We sit down with Chris “emagine” Rowland and talk about Australian CS:GO and his team’s recent performance
CSGO2ASIA: How was the preparation for eXTREMESLAND and what were your goals coming into Shanghai?
emagine: For eXTREMESLAND, we had been practicing perhaps 4-6hrs per day domestically with no chance of bootcamp. It wasn’t ideal but we remained confident leading into the tournament. Our goal was to win in Shanghai.
Some would argue that you had a relatively easy route into the playoffs. Would you agree, disagree?
We were happy with our group, and when you looked at some of the other groups it was easy to see some discrepancies – namely group C (flash, NASR Recca, UTM). In saying that we were very confident vs all but the Chinese teams that we would have seen in the semis regardless.
Your first serious opponent at eXTREMESLAND was Flash. The first map in the series saw you guys make an impressive comeback on Overpass. Walk us through a little bit of that game and how you mentally got the team together?
Flash had some creative things we hadn’t seen before on their CT, combined with us having a lackluster overpass T leading into the event saw us down 11-4 at halftime. Our CT overpass is one of our strongest CT sides however so we still remained positive with the scoreline – after we started to bring some rounds together and started matching rounds we were sure the win would come. Liazz had a great game as rotate and Sico was as impactful as always on our A.
What did you think of the eXTREMESLAND tournament overall? Do you think it was an accurate representation of the ‘best teams’ in Asia?
eXTREMESLAND overall was great and I would love to attend again, I really can’t complain about any aspect of the event and the staff were very helpful and friendly. I think in terms of the teams it displays a wide variety of the region but I think there are obviously some missing for unavoidable reasons (TyLoo) and I also think expanding to 2 OCE slots would make for a more competitive tournament given the field of play in Oceania currently.
Obviously you know that the recent Asia Minor invite-only system sparked a lot of controversies, but fortunately for Kings, you guys were invited. Tell us a little bit about how you felt when you heard the news?
We were, of course, happy to receive an invite to such an important event but at the same time, all of us were genuinely dissatisfied with this format. It should always be qualifier any other method simply is not fair. Oceania used to be victim to these same sorts of direct invites and it would be a pity to see the scene return to that point due to lack of foresight from TOs to arrange these qualifying processes.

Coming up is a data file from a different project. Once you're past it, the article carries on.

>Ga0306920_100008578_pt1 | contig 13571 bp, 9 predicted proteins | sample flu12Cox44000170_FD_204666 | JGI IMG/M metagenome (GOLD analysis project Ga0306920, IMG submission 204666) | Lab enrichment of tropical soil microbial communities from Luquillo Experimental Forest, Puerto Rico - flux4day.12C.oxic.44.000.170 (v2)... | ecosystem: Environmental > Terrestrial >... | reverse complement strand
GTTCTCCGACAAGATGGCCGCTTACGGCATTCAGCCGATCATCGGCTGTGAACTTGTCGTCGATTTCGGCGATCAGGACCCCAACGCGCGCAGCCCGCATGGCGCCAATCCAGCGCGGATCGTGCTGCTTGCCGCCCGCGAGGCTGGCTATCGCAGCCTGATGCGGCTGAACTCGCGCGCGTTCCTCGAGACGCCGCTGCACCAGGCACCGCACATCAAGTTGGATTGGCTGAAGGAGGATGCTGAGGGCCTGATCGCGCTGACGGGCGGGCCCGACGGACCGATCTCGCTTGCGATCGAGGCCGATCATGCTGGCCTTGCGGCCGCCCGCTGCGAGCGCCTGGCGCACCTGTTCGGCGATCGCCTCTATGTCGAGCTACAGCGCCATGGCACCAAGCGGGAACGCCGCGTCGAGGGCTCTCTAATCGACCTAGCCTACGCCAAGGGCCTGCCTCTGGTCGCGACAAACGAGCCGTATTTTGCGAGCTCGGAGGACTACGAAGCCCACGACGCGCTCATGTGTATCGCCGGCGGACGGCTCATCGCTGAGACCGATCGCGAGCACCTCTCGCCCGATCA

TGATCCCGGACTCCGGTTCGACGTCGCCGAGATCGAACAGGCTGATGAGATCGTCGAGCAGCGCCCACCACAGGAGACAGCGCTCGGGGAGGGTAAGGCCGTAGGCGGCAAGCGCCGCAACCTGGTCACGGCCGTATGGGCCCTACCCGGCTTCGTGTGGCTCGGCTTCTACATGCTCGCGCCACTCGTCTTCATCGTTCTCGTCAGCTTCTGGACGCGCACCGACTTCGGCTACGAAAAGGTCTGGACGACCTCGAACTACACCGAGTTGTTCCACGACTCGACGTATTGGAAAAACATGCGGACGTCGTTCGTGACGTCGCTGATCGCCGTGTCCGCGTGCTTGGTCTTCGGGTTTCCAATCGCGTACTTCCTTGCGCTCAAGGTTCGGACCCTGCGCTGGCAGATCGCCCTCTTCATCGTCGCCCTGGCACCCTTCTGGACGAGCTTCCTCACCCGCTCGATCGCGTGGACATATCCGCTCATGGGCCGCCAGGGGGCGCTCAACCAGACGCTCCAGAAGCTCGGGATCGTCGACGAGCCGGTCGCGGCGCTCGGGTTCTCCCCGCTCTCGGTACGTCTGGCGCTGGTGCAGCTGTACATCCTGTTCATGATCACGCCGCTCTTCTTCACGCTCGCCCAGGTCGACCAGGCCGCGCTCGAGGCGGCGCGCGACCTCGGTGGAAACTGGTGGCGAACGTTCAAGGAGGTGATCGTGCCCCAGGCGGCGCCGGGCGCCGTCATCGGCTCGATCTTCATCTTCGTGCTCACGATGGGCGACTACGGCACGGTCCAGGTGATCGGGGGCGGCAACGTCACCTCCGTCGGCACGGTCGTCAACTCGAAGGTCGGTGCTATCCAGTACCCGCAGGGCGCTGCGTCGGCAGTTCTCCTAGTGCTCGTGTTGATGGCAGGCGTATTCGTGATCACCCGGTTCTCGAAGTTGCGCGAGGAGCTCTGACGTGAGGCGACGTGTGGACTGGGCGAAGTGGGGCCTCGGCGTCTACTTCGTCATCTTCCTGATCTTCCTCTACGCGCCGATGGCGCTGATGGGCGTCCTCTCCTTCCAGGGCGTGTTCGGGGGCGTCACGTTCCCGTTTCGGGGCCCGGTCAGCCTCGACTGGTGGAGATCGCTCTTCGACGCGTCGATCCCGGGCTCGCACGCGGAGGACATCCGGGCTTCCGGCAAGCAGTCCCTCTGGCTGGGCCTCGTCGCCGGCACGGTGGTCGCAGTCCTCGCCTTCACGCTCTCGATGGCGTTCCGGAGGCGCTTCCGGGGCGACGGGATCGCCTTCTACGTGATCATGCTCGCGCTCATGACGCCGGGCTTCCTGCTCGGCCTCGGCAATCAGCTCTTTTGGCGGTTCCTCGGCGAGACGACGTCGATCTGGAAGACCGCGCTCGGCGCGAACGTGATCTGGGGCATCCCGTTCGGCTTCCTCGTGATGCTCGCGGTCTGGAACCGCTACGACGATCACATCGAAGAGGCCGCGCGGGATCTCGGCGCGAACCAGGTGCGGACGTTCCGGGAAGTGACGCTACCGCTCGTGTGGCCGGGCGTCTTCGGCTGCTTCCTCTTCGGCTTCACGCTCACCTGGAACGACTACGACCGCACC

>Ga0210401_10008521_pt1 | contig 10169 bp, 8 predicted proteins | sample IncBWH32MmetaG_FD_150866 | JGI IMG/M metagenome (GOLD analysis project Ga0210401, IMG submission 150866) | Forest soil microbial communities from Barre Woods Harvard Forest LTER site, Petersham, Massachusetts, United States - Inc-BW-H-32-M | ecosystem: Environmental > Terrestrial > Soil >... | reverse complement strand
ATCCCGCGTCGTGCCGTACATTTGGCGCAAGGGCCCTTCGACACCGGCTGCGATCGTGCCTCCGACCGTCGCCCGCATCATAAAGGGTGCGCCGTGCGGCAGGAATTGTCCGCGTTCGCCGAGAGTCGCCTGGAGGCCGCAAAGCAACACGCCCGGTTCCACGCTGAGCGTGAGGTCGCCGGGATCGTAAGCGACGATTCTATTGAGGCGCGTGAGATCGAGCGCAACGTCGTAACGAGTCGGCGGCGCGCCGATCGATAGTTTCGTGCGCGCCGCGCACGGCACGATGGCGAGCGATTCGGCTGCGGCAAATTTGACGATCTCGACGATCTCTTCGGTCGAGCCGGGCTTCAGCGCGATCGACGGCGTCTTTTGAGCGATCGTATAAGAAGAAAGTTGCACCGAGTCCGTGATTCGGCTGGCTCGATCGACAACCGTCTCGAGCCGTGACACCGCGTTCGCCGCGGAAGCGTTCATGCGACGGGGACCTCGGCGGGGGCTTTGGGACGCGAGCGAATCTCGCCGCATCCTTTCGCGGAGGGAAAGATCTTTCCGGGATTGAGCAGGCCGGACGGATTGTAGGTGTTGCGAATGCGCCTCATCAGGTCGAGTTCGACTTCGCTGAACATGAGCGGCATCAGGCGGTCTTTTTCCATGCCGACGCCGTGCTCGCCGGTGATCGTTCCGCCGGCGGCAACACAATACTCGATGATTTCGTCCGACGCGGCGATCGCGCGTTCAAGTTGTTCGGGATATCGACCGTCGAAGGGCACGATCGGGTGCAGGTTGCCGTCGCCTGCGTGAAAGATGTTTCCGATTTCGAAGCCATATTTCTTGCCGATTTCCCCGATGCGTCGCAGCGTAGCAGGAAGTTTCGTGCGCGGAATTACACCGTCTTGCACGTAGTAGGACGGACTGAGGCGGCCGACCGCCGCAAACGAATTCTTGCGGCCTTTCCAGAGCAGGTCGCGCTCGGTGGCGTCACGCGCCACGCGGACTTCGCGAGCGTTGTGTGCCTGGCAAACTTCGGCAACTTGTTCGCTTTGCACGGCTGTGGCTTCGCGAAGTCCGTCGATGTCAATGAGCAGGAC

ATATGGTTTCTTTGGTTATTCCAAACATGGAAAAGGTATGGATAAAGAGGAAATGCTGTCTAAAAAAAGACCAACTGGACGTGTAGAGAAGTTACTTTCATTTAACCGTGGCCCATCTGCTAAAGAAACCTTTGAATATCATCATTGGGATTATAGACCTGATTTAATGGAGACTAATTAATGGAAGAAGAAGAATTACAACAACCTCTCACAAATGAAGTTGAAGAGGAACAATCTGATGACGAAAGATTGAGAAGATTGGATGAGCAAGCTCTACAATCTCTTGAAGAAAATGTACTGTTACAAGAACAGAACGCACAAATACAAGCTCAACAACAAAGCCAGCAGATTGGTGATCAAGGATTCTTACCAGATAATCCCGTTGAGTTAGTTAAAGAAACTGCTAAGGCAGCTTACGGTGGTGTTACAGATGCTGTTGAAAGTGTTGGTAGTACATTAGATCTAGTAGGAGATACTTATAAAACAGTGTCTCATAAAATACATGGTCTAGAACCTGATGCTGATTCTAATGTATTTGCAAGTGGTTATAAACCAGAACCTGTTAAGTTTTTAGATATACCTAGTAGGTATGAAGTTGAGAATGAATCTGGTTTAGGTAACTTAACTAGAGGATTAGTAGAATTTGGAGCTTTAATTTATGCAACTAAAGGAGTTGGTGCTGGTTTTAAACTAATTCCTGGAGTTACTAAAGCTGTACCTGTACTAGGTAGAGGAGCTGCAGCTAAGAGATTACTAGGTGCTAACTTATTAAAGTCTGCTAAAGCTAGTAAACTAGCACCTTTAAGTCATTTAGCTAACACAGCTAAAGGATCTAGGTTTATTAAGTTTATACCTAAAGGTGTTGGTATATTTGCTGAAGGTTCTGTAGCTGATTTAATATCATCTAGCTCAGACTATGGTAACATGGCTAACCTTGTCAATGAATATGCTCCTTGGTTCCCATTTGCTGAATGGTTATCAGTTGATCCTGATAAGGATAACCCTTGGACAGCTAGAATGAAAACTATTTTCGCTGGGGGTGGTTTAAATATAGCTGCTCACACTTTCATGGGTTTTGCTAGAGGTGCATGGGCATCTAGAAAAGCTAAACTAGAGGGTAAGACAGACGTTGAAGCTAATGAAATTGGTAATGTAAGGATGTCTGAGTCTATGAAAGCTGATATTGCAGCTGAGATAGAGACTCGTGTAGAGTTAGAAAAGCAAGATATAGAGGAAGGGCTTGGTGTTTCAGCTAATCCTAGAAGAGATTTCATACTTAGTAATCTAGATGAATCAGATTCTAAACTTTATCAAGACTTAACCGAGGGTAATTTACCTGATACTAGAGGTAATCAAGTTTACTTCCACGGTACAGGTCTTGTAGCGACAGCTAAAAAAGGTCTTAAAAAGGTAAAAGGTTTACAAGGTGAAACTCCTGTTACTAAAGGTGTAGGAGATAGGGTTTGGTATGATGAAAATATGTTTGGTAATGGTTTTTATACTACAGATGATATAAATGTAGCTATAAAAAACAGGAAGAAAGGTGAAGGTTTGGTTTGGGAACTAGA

What were your goals going into the Minor? And what did you take away from the games you played?
We wanted to come top two and were again very happy with our Group. Not getting out of groups was never considered and ended up a big disappointment for us. The games we played showed us some specific in-game adjustments and fixes we would need to implement moving forward as well as demonstrating the need for clear comms and calmness in the team. Some of our players are still quite green internationally so there are some growing pains and it reflected in our comms and confidence for this event I think.
After a strong start in the groups vs. MVP PK, you then went on to face them again in the decider. This was an extremely tight series and it looked like it could be anybody’s game. It looked like your T-side on Inferno was seriously lacking something. Do share with us your thoughts on this game.
We won the CT half 10-5 and the T pistol to bring to 11-5. The frustration set in early as we screwed up our anti horribly with some miss comms on the 17th round and gave them a chance back in. At this period our T banana control…. wasn’t good. It led to MVP being able to walk over us on ‘banana’ and alternate mid half between playing triple banana early setups to 1-4 setups with AWP. The lack of banana control/info was a glaring hole in our T side that we have since amended.
From the outside looking in, the Oceanic scene looks super unstable. Roster movements and team changes happen so frequently. It’s ironic because, from an Asian perspective, many of the players/teams look to our neighbors in Oceania as a beacon of hope of what we could become, despite this. What are your thoughts on this, what does Oceania still need that we maybe fail to see?
The Oceanic scene isn’t as unstable as it once was. I think roster changes at the top end are less frequent than they once were but the scene still has ways to grow. I think a main differentiating factor between scenes is there are no teams that practice during the daytime over here. We do team practice but for scrims, we can only book them from 6 or 7pm – 11pm. I do think this will change in time but the sooner the better for oce as we are being outworked in almost every other scene.
Who do you think is the best team in Oceania right now?
I think it’s hard to say – there are 3/4 teams that are pretty ‘even’ right now.
Cover Photo Courtesy of AFK Gaming
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